Senate Democrats laid the groundwork Thursday to trigger the “nuclear option” against minority filibusters, setting up a dramatic Tuesday showdown in which Republicans either will have to accept seven of President Obama’s controversial appointments or watch as Democrats change the rules and end filibusters of executive branch nominees.
The move would fundamentally alter the balance of power between the White House and the Senate and would give the president more latitude to put his team into place. But it also would aggravate a contentious atmosphere in the Senate and dim prospects for bipartisan agreements this year, with spending, debt and immigration fights still simmering.
He changed his mind Thursday after Minority Leader Mitch McConnell, Kentucky Republican, broke his side of an agreement by delaying confirmation of some of the president’s nominees.
“A deal is a deal, a contract is a contract, an arrangement is an arrangement, a bargain is a bargain, as long as each party to such an agreement holds up his end of the bargain,” Mr. Reid said in a morning floor speech.
Republicans warned that they could retaliate easily if they reclaim the majority by ending other filibusters, which would let them push through their own priorities without fear of minority obstruction.
Mr. Reid, for the moment, was only forcing a confrontation on executive branch and independent agencies, not judicial nominations or legislation.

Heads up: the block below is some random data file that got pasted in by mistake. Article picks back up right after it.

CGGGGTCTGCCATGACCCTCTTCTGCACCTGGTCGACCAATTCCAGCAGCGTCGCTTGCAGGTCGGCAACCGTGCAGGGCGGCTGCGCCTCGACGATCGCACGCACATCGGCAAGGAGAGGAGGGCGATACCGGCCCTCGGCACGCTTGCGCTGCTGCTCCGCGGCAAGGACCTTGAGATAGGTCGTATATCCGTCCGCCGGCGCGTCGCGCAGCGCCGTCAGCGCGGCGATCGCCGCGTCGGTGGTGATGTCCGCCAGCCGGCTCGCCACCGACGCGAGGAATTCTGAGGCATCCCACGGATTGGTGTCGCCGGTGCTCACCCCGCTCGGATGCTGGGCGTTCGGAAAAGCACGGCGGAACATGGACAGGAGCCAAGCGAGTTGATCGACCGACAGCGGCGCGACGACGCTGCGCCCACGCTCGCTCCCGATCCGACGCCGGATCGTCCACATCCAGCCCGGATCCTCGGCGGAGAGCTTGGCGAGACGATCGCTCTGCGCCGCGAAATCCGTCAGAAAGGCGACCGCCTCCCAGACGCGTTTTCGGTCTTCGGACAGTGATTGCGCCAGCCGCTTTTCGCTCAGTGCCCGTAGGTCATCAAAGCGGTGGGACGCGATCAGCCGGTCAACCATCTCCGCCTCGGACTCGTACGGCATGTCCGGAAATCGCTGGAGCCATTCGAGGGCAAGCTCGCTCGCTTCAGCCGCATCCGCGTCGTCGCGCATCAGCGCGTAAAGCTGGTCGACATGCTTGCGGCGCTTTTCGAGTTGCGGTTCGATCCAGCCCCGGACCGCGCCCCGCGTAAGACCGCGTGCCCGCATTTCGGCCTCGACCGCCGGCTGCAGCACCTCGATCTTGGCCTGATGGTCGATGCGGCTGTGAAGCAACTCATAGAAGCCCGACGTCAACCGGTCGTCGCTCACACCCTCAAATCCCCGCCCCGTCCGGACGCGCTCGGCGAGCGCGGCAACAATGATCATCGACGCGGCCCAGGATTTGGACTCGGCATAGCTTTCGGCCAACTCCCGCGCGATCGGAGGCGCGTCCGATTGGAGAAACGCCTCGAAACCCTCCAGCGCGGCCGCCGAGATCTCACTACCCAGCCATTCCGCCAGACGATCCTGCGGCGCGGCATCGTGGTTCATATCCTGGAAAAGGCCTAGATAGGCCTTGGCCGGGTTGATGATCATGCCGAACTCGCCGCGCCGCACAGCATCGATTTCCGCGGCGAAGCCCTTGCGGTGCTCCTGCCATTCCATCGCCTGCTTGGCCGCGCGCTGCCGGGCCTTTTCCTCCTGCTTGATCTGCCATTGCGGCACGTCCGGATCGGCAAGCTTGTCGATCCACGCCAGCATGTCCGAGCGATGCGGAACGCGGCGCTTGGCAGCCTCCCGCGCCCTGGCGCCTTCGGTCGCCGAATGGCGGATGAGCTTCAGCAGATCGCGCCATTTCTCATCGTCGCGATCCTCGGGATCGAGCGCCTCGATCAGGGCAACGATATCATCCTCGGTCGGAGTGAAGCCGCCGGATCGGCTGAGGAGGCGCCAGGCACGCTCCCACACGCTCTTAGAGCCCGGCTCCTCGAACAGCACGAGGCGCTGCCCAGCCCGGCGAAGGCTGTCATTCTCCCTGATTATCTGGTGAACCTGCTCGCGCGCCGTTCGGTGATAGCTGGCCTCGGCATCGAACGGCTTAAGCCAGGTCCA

Democrats pioneered partisan filibusters of judicial nominees under President George W. Bush, but both parties have long histories of filibustering each other’s executive branch appointments.
Still, Democrats said Republicans have taken the tactic of talking legislation to the extreme in order to gum up government as part of their anti-Washington agenda.
Each side cites statistics to back up its case. Democrats point to the number of nominees where Mr. Reid has forced votes to end filibusters. Republicans say all of Mr. Obama’s nominees eventually have been approved — including John F. Kerry as secretary of state, who was confirmed in seven days.
Mr. Reid has set up filibuster votes for Tuesday for seven nominees: for Labor Department secretary, Environmental Protection Agency administrator, three members of the National Labor Relations Board, the president of the Export-Import Bank and the director of the Consumer Financial Protection Bureau.
Republicans asked for a bipartisan meeting of all senators to air out the issue and try to reach an accord. Mr. Reid agreed, though he scheduled the meeting for Monday evening. Republicans said that doesn’t leave much time to change minds.
The term “nuclear option” refers to changing the rules by a majority vote, rather than the two-thirds vote the Senate usually requires — a rule that guarantees the minority certain rights that have defined the chamber throughout its history.
If Republicans filibuster the nominees, Mr. Reid likely will ask for a parliamentarian ruling on whether the filibuster is legal. Based on Senate history, the parliamentarian will rule that it is, and Mr. Reid will move to overturn that ruling — which requires a simple majority and sets official precedent.